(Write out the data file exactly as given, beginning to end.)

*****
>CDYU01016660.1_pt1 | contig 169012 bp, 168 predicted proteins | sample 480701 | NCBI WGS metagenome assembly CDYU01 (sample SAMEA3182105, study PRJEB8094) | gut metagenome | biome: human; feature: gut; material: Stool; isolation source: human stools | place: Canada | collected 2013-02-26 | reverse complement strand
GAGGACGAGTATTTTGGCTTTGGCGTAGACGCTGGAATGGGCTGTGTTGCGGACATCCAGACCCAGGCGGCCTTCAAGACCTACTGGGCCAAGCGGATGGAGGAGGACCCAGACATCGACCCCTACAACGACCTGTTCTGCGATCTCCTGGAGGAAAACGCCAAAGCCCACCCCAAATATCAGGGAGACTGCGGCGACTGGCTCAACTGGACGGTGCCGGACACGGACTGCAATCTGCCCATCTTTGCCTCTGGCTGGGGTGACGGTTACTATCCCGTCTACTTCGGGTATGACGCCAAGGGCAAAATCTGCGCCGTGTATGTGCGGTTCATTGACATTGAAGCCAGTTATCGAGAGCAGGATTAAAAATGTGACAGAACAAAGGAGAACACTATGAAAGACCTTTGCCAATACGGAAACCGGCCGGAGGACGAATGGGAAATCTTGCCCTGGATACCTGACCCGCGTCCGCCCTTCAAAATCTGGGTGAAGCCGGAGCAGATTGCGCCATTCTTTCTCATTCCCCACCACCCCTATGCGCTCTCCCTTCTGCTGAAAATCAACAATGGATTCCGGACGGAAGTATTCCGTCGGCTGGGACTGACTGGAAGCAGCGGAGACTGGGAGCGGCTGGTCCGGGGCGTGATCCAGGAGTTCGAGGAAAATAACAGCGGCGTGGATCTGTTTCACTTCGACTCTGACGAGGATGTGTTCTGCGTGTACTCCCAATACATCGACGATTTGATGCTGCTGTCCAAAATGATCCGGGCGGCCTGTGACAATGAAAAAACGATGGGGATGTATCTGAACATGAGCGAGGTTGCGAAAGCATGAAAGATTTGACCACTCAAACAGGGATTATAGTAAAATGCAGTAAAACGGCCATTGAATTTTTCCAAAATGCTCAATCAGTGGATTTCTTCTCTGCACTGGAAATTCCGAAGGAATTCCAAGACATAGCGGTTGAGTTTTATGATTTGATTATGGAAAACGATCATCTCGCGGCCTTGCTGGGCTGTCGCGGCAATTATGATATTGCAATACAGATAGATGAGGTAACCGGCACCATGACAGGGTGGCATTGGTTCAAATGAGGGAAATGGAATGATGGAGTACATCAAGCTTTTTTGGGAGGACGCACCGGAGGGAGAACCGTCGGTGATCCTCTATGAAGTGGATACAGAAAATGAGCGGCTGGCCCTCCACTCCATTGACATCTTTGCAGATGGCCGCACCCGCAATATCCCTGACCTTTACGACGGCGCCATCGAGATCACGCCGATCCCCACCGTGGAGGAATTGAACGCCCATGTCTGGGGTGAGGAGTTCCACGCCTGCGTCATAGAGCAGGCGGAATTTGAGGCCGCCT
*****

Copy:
>CDYU01016660.1_pt1 | contig 169012 bp, 168 predicted proteins | sample 480701 | NCBI WGS metagenome assembly CDYU01 (sample SAMEA3182105, study PRJEB8094) | gut metagenome | biome: human; feature: gut; material: Stool; isolation source: human stools | place: Canada | collected 2013-02-26 | reverse complement strand
GAGGACGAGTATTTTGGCTTTGGCGTAGACGCTGGAATGGGCTGTGTTGCGGACATCCAGACCCAGGCGGCCTTCAAGACCTACTGGGCCAAGCGGATGGAGGAGGACCCAGACATCGACCCCTACAACGACCTGTTCTGCGATCTCCTGGAGGAAAACGCCAAAGCCCACCCCAAATATCAGGGAGACTGCGGCGACTGGCTCAACTGGACGGTGCCGGACACGGACTGCAATCTGCCCATCTTTGCCTCTGGCTGGGGTGACGGTTACTATCCCGTCTACTTCGGGTATGACGCCAAGGGCAAAATCTGCGCCGTGTATGTGCGGTTCATTGACATTGAAGCCAGTTATCGAGAGCAGGATTAAAAATGTGACAGAACAAAGGAGAACACTATGAAAGACCTTTGCCAATACGGAAACCGGCCGGAGGACGAATGGGAAATCTTGCCCTGGATACCTGACCCGCGTCCGCCCTTCAAAATCTGGGTGAAGCCGGAGCAGATTGCGCCATTCTTTCTCATTCCCCACCACCCCTATGCGCTCTCCCTTCTGCTGAAAATCAACAATGGATTCCGGACGGAAGTATTCCGTCGGCTGGGACTGACTGGAAGCAGCGGAGACTGGGAGCGGCTGGTCCGGGGCGTGATCCAGGAGTTCGAGGAAAATAACAGCGGCGTGGATCTGTTTCACTTCGACTCTGACGAGGATGTGTTCTGCGTGTACTCCCAATACATCGACGATTTGATGCTGCTGTCCAAAATGATCCGGGCGGCCTGTGACAATGAAAAAACGATGGGGATGTATCTGAACATGAGCGAGGTTGCGAAAGCATGAAAGATTTGACCACTCAAACAGGGATTATAGTAAAATGCAGTAAAACGGCCATTGAATTTTTCCAAAATGCTCAATCAGTGGATTTCTTCTCTGCACTGGAAATTCCGAAGGAATTCCAAGACATAGCGGTTGAGTTTTATGATTTGATTATGGAAAACGATCATCTCGCGGCCTTGCTGGGCTGTCGCGGCAATTATGATATTGCAATACAGATAGATGAGGTAACCGGCACCATGACAGGGTGGCATTGGTTCAAATGAGGGAAATGGAATGATGGAGTACATCAAGCTTTTTTGGGAGGACGCACCGGAGGGAGAACCGTCGGTGATCCTCTATGAAGTGGATACAGAAAATGAGCGGCTGGCCCTCCACTCCATTGACATCTTTGCAGATGGCCGCACCCGCAATATCCCTGACCTTTACGACGGCGCCATCGAGATCACGCCGATCCCCACCGTGGAGGAATTGAACGCCCATGTCTGGGGTGAGGAGTTCCACGCCTGCGTCATAGAGCAGGCGGAATTTGAGGCCGCCT